This for me is the most romantic place in Dublin city centre. More precisely the little stone bridge in the middle of the park. It gives a beautiful vista on the lake and its resident swans, the Victorian gazebo and the trees. You’ll see this is a popular spot, many people stop for selfies so give in to this little cheesy tradition and ask a stranger to take a picture of you two just there.

sophie's bar dean hotel valentine's day dublin

From there, you can walk to Harcourt Street where the Dean Hotel is located. On the top floor is the uber swanky Sophie’s, a bar and restaurant with 360° panoramic views over the fair city. This place is the perfect spot for romantic dates as it has cushy booths and rooftop views. Perfect place to snuggle up with a cocktail (or a mocktail) in hand. If you were to be tired and done for the day, the restaurant also serves attractive food and you can book a room in the beautifully designed Dean Hotel downstairs.

love lane temple bar valentine's day dublin

For those who are still full of beans and ready to hit the town, walk (15 min) or bus back to the city centre. Off Dame Street, there’s a secret courtyard which you can access from the passage under Brogan’s pub. There you’ll find the Love Lane, a charming art installation designed by artist Anna Doran. Inspect it while you’re waiting for your dinner reservation. On the pink wall, tiles are inscribed with love messages, lyrics and poems such as ‘you’re a smasher, 2 eggs and a rasher‘.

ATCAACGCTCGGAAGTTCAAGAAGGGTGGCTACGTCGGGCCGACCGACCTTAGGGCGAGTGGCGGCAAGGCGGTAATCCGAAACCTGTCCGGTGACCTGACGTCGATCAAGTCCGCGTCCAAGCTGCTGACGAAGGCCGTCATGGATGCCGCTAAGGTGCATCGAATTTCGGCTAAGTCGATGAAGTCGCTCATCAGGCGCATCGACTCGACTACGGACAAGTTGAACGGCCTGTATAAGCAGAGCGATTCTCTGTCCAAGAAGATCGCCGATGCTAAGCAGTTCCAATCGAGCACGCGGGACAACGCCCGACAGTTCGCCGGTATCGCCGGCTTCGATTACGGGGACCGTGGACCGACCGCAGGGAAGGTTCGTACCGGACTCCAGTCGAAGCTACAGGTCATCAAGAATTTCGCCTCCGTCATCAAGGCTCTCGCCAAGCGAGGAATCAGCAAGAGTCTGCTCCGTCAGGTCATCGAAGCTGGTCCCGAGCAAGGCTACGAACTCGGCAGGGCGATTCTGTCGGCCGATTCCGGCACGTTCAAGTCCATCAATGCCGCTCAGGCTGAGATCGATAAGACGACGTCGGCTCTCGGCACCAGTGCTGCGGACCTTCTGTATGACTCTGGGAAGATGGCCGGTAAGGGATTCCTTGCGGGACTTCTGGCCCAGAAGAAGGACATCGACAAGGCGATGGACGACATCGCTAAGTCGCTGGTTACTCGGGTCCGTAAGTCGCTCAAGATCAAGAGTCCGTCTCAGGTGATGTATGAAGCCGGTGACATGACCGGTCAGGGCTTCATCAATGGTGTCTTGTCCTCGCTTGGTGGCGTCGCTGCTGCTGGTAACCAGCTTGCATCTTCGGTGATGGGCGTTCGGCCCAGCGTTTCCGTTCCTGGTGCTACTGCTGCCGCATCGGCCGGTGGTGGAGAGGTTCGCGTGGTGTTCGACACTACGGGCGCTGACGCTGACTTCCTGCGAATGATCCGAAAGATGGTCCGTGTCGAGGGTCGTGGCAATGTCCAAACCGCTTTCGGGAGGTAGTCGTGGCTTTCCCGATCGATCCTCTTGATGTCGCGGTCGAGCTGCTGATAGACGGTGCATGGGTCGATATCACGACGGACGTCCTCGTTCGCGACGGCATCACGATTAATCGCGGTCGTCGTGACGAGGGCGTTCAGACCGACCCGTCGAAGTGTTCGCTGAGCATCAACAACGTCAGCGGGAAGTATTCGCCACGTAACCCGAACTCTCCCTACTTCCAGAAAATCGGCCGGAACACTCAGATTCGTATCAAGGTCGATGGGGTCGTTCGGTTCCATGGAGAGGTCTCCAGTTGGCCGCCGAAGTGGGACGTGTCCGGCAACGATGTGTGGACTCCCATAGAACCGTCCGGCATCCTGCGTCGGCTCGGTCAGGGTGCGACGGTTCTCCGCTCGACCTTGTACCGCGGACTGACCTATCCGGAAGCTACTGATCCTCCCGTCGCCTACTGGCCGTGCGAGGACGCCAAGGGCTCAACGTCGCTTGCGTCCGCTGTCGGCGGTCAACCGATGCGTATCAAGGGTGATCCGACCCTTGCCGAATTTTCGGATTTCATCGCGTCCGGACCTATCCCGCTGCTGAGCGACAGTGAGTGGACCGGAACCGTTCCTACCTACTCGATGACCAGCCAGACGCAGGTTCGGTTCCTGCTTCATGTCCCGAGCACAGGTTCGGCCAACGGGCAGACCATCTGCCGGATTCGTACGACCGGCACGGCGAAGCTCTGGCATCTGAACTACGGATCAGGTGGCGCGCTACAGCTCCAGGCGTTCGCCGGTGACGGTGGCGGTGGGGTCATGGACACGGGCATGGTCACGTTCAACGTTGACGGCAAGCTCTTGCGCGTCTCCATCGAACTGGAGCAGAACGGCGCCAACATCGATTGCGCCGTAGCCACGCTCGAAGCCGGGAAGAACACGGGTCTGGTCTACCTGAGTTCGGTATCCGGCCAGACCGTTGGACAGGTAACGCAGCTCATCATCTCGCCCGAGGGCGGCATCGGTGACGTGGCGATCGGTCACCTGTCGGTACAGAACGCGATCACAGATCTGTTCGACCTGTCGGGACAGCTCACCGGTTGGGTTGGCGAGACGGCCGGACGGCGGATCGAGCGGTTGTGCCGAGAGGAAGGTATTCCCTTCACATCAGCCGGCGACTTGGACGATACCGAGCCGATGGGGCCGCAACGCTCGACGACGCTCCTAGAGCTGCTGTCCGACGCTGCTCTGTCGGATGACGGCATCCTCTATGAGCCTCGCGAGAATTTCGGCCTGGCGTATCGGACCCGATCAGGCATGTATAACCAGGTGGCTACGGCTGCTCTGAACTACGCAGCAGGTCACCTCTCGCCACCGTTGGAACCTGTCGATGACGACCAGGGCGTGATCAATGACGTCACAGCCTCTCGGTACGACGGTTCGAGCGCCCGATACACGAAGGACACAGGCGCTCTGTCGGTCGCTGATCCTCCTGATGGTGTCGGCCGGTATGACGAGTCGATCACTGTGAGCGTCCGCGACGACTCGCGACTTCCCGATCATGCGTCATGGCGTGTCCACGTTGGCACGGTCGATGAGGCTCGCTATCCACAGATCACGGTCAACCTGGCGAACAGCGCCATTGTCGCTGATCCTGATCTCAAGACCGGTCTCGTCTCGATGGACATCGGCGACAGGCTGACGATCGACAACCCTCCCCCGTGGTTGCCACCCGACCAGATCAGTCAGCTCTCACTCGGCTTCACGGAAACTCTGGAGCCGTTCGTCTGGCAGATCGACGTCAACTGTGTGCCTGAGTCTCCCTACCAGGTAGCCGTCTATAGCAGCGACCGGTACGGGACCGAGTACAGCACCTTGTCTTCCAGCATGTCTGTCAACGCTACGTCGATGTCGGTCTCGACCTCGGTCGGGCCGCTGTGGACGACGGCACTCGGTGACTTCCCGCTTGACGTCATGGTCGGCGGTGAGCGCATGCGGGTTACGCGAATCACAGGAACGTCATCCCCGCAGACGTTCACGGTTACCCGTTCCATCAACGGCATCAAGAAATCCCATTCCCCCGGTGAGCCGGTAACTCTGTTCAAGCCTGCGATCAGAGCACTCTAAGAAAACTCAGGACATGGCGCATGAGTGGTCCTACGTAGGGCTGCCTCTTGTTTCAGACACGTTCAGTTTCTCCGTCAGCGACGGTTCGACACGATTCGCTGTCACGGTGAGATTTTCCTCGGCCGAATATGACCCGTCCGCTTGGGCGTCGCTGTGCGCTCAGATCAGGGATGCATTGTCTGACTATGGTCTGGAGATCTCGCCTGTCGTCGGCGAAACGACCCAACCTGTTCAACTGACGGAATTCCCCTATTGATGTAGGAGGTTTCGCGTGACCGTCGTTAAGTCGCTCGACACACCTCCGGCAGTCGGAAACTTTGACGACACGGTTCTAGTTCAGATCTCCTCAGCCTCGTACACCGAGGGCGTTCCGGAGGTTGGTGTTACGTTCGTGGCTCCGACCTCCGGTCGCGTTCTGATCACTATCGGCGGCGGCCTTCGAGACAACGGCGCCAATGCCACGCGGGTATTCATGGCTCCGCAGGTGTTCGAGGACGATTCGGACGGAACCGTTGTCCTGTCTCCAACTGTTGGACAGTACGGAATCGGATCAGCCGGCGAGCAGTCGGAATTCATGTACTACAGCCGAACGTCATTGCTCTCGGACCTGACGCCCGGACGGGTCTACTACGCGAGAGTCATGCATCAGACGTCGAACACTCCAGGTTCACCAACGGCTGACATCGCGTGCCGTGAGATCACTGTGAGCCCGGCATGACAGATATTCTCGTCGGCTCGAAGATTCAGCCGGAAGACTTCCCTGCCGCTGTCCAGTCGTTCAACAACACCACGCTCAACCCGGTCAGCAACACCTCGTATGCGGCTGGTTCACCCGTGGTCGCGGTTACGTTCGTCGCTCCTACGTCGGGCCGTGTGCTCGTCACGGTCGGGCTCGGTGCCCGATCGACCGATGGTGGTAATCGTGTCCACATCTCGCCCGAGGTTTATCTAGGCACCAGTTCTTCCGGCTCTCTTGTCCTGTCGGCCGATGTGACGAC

Once you’re done, head back out to Dame Street and right in front of you is the Dublin Castle entrance where stands a French bistro called Chez Max (pictured at the top of this post). There’s a reason why romance rhymes with France. This cosy little place serves an informal French fare with no airs but a lot of charm.

peter's pub dublin valentine's day

Finally what would be a trip to Ireland without a visit to the pub? And the perfect way to find romance in an Irish pub is to get comfy in a snug. Some period pubs still feature this private booth which historically was used for patrons who wanted to stay discrete such a policemen, priests, women and you guessed it, lovers. You’ll generally find them in Victorian pubs but check out @DublinSnugs‘s reviews on Instagram to pick one you like the look of.

Rainy Day Alternative
But what if it rains? That’s a valid concern, this is Dublin after all but do not fret, I have a relatively dry afternoon plan for you. Hop on the Vintage Tea Tours Bus at the CHQ. From the comfort of a double decker, you’ll tour the city and its attractions while enjoying afternoon tea. After the tour, head to the Stella, the most glamorous cinema in the city. You’ll love the comfort of their plush red sofas. You can order drinks and snacks from the comfort of your seats and they also have a fancy diner should you be peckish afterwards. Note that Slatterys, the pub two doors down, has a nice snug!